B_Taylor and Sons_ Notts_warehouse

New research reveals that, despite concerns about the economy, more companies intend to expand their warehousing than reduce it in the next two years.

A survey by the UK Warehousing Association (UKWA) and property group CBRE found that a fifth of logistics occupiers planned to increase their warehouse portfolio while only 10% planned to decrease it. A further 47% expected their portfolio to remain stable.

This comes at a time of economic uncertainty, which two-thirds of the occupiers saw as a key challenge, followed by labour shortages and tighter regulation. There was also little optimism about Brexit, which was seen as a challenge by 50% of occupiers and as an opportunity by only 11%.

Proximity to motorways and labour availability were the main drivers in occupiers’ location strategies, cited by 21% and 12% respectively. This was higher than a number of other factors including real estate and labour costs.

However, when it came to selecting an individual building within the location lease options, real estate costs and the quality of the local infrastructure were seen as the most important factors. Security provision, sufficient car parking and sufficient office space were seen as the most attractive features in a warehouse. Shorter leases of under 10 years in length were favoured by most occupiers.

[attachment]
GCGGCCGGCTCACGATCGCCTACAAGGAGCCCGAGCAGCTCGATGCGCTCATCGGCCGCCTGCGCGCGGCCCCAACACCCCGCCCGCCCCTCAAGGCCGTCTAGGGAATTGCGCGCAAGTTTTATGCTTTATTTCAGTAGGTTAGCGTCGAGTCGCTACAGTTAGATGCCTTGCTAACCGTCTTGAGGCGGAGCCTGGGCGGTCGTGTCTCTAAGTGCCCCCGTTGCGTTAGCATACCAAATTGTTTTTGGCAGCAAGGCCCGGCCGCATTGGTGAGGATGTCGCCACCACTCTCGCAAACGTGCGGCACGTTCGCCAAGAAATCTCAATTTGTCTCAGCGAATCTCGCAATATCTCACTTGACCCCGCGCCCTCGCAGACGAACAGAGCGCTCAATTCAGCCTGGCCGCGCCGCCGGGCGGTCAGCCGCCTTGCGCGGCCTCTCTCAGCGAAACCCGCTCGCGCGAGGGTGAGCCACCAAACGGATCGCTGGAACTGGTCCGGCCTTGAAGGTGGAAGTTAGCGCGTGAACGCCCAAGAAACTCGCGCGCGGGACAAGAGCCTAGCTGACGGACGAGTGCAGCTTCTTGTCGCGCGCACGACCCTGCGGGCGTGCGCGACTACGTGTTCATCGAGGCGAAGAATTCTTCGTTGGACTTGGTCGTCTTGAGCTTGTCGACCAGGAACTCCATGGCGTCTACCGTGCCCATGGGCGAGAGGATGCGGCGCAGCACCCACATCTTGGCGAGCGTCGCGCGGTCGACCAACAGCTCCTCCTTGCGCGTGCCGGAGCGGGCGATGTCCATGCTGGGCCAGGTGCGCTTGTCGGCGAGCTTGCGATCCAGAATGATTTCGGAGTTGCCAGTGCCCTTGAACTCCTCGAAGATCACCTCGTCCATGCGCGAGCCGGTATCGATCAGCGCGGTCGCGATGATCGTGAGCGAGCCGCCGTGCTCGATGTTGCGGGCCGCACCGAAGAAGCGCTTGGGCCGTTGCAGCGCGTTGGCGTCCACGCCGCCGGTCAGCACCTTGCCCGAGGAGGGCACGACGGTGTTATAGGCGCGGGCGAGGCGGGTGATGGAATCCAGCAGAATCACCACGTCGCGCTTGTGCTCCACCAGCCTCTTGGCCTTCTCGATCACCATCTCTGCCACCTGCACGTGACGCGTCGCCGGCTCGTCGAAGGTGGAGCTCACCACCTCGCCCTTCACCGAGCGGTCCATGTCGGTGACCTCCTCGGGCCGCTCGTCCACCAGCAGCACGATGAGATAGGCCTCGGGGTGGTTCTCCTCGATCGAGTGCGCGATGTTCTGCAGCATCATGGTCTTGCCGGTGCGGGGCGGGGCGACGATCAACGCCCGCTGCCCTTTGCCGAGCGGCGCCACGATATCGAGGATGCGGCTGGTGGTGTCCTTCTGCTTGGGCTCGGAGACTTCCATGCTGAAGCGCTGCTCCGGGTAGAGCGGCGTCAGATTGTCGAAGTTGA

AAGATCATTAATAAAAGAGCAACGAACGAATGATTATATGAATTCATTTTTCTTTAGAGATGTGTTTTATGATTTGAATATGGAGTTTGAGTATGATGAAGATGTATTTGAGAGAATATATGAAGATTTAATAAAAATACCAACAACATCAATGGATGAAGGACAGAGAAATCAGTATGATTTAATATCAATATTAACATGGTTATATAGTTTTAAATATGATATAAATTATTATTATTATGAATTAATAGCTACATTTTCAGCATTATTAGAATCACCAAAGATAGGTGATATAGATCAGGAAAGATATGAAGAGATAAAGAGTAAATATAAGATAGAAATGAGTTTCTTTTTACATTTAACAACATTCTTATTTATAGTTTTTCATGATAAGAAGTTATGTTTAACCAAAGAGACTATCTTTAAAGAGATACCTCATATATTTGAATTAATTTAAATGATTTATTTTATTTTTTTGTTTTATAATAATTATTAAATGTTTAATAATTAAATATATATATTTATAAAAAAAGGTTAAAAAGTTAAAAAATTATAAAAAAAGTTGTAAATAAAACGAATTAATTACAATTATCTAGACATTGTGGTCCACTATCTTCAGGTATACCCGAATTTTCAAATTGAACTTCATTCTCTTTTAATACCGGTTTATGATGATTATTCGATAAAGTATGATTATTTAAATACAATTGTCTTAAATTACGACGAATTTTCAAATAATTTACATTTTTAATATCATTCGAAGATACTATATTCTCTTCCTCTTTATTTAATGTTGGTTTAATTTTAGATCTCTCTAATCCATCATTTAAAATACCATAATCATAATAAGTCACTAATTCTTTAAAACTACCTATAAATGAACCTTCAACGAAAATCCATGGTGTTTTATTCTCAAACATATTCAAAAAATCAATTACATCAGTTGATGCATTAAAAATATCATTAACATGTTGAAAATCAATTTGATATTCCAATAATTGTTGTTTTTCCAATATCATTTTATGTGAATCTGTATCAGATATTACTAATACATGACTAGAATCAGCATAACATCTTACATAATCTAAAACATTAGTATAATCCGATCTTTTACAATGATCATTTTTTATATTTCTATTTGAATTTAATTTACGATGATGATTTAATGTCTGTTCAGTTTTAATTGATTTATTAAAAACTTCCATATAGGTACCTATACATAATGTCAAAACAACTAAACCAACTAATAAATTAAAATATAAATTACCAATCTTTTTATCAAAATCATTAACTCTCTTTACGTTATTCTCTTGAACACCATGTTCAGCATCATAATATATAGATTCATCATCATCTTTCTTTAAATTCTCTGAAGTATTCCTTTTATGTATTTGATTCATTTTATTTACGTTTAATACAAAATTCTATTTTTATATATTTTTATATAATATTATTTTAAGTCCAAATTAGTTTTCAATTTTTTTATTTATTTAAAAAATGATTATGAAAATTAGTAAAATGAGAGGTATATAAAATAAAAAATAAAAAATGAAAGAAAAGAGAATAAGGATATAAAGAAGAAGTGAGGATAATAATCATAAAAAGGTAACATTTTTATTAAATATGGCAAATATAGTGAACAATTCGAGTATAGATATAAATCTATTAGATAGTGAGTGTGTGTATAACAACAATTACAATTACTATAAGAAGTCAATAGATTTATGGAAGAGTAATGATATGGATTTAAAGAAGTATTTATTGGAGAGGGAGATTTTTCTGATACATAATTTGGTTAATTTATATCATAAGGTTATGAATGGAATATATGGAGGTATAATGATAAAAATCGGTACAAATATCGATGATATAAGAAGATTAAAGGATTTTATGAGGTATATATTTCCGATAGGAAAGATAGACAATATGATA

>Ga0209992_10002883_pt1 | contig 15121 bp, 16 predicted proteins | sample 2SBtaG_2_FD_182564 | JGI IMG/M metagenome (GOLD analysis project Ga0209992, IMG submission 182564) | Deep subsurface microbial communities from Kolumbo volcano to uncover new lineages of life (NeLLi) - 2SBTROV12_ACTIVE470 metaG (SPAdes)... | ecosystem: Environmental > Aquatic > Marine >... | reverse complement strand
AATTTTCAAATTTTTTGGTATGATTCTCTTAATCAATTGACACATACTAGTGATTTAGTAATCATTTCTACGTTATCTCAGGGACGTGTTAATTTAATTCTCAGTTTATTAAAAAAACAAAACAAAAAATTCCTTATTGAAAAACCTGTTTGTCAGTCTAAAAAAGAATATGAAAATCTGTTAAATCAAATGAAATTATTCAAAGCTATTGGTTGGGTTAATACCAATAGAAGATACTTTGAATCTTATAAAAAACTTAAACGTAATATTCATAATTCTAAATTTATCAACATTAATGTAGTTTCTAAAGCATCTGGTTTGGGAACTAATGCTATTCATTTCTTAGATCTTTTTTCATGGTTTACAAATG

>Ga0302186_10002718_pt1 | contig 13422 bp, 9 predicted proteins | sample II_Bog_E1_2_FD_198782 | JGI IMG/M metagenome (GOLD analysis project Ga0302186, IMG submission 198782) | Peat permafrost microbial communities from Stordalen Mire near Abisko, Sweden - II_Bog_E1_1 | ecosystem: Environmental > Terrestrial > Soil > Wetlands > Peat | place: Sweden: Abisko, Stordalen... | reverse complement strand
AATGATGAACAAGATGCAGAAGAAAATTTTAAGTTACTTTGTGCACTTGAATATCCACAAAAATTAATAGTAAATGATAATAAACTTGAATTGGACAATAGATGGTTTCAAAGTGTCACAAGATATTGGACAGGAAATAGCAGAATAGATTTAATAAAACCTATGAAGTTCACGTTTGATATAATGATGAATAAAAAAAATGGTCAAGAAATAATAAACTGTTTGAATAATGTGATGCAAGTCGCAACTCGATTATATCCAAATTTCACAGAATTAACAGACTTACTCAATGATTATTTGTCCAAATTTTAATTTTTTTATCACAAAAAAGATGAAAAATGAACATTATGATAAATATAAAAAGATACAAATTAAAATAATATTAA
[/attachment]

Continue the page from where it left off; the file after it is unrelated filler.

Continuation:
There was scepticism about the impact that certain new technologies would have on logistics in the future. For example, 57% of the survey did not think multi-storey warehousing was viable in the UK and 71% of occupiers thought it was unviable for their own businesses.

Occupiers were asked whether electric vehicles, warehouse robotics or driverless HGVs would have the most impact in the next three years. Half thought it would be electric vehicles, 42% thought it would be warehouse robotics while 8% thought it would be the driverless HGVs.